Critical issues in early childhood education Paperback – 1 Apr 2005
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"This book is a valuable contribution to the creation of a more critical and theoretically diverse approach to early childhood policy and practice. Through many vivid examples and a varied cast-list of authors, both academics and practitioners, it shows the potential of this approach for pedagogical work in early childhood institutions and the education of the early childhood workforce." - Professor Peter Moss, Institute of Education, University of London, UK."In the era of No Child Left Behind in the U.S., you might think that the landscape of educational research and practice has been transformed into a row of 'scientific' models and unvarying curricular scripts. Nicola Yelland's volume will persuade you that, in contrast, the landscape in early childhood education is varied and full of unconventional angles. The authors examine virtually every significant aspect of curricular practice and postmodernist theory, while challenging readers to be skeptics themselves - to engage with risky ideas on the way to transformative actions." - Celia Genishi, Professor of Education, Teachers College, Columbia University, USA.This book challenges long-established beliefs about early childhood education.It offers readers the opportunity to think about the aspects of their profession that are fundamental to providing effective and equitable educational opportunities for young children in the 21st century. Well-known contributors explore issues that are not only 'critical' in terms of being fundamental to early childhood education, but also 'critical' in that they present alternative ideas and use frameworks that are not traditional to the field. Organized in three parts, the book considers: contemporary views of early childhood education and teaching; the rethinking of early childhood practices; and the emergence of new technologies and multiliteracies.The chapters in the book focus on aspects of early childhood education that have for a long time been accepted as truisms, or have been too hard to deal with and thus often ignored.For example, they include a consideration of issues that range from examining play that might be sexual in focus or learning how to cope with traumatic events in young children's lives, to the ways in which popular culture and new literacies impact on what young children are interested in and how they can be engaged in learning with information and communications technology.Essential reading for students in all early childhood studies programmes, as well as early childhood practitioners who want to engage in more reflective practices around their work. The contributors include: Yarrow Andrew, Chelsea Bailey, Mindy Blaise, Elizabeth Brooker, Sheralyn Campbell, Gaile Cannella, Richard Johnson, Anna Kilderry, Jackie Marsh, Jeanette Rhedding Jones, Leonie Rowan, Sharon Ryan, Jonathan Silin, Jennifer Sumsion, Daniel Walsh, and Nicola Yelland.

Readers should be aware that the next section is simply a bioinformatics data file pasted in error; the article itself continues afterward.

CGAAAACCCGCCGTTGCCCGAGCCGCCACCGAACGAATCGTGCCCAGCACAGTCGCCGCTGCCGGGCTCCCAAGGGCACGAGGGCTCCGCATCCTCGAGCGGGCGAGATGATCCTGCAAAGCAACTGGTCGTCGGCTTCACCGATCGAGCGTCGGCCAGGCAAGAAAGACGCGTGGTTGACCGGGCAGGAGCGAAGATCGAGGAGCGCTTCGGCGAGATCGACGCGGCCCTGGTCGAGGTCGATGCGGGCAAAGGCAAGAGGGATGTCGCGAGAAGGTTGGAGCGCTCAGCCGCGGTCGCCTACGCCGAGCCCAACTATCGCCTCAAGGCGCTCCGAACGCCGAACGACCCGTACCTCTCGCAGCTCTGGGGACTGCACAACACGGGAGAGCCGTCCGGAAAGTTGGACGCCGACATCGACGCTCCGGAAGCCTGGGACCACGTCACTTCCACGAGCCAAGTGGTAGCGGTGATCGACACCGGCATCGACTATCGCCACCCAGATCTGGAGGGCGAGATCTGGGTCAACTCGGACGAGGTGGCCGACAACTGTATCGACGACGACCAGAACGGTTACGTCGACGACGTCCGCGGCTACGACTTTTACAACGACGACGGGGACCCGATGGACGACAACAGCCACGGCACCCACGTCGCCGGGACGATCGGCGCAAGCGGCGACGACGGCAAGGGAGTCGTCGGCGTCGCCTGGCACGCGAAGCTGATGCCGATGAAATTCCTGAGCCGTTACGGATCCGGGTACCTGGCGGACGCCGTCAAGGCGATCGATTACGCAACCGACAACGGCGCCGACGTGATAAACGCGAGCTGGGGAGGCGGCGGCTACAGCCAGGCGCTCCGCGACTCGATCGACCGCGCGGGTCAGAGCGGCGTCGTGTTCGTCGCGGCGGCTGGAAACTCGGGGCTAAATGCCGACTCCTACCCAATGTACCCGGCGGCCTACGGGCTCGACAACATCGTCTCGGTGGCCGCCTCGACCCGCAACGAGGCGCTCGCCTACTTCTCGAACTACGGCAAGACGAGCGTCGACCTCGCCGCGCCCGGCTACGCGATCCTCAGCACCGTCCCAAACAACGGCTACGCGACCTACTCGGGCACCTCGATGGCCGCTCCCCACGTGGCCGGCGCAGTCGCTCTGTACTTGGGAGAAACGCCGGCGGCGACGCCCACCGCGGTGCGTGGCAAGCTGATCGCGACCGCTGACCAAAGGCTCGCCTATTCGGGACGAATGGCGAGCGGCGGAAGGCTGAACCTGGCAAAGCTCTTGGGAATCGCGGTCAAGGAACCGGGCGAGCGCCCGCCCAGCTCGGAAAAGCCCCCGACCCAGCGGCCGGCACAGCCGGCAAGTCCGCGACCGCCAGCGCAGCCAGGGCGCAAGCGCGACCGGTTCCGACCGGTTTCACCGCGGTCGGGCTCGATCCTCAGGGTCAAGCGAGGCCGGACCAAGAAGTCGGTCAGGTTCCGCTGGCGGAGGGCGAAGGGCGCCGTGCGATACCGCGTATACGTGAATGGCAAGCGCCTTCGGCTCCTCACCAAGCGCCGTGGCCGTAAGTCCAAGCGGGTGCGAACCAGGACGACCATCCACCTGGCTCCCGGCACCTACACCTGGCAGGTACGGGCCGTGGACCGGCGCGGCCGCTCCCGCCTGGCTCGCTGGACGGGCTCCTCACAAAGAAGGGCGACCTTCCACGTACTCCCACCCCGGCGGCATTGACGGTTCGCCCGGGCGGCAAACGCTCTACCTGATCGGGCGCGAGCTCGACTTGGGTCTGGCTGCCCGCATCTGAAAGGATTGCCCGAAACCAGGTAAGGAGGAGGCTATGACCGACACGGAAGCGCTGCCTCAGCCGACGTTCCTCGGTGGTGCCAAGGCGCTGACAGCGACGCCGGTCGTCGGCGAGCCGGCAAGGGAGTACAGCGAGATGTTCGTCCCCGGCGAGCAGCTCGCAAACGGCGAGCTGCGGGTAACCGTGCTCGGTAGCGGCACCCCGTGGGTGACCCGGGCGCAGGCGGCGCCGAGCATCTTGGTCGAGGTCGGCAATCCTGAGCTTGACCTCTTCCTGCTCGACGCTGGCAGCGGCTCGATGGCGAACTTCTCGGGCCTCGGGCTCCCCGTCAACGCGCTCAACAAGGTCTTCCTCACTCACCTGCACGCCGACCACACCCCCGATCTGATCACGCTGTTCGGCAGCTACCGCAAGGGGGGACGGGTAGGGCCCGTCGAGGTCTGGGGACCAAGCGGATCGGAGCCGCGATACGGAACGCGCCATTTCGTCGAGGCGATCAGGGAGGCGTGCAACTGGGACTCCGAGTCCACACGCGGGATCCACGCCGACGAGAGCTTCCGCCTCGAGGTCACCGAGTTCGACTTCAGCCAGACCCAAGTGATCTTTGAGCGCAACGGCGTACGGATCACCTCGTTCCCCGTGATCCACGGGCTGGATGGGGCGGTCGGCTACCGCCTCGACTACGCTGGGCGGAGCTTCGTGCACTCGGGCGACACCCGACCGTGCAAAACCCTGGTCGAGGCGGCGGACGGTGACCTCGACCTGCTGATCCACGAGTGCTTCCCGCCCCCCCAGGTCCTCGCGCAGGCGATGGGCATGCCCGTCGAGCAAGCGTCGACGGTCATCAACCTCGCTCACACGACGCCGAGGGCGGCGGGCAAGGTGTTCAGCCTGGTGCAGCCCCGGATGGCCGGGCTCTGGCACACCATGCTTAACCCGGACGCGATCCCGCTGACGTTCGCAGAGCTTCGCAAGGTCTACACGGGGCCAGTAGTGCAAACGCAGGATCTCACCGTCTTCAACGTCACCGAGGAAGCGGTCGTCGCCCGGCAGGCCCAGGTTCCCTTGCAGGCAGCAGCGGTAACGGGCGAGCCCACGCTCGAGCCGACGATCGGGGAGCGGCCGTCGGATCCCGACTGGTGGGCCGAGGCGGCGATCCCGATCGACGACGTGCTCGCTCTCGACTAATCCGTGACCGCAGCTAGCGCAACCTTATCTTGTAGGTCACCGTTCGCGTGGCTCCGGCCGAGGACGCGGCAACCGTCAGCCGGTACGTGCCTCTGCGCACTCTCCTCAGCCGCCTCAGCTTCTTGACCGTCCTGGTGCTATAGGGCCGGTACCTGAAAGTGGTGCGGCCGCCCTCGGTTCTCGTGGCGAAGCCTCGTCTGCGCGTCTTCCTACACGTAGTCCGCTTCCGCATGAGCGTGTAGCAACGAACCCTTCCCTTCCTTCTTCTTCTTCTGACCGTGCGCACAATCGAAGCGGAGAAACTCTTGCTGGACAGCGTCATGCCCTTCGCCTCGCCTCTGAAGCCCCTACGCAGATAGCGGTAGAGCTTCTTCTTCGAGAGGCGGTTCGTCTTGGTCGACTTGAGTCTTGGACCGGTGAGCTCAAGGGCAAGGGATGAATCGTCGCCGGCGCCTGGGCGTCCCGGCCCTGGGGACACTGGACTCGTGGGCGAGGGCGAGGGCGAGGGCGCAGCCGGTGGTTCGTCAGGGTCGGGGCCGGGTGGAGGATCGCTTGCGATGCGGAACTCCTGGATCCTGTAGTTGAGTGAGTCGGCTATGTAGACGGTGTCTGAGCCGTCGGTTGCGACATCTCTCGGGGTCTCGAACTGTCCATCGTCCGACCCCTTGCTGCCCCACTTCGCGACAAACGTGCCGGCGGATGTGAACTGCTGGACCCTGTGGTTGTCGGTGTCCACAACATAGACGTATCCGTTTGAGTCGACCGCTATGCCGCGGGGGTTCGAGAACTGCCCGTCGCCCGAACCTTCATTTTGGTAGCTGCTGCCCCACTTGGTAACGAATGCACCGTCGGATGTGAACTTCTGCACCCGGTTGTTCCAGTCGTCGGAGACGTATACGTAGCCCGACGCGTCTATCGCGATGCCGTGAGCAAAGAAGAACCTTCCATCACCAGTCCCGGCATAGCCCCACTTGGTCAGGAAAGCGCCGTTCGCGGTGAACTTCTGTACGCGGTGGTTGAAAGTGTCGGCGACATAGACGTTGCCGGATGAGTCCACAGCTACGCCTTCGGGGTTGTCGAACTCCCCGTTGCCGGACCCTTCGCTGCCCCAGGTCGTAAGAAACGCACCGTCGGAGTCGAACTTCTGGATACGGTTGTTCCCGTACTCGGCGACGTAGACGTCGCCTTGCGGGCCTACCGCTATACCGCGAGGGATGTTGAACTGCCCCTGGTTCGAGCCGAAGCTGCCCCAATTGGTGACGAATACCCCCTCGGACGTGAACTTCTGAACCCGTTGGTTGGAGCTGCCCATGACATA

About the Author
Nicola Yelland is Professor of Education at Victoria University, Melbourne, Australia. Her previous publications include: Ghosts in the Machine: Women's voices in research with technology (2002), Promoting Meaningful Learning: Innovations in Educating Early Childhood Professionals (2000) and Gender in Early Childhood (1998).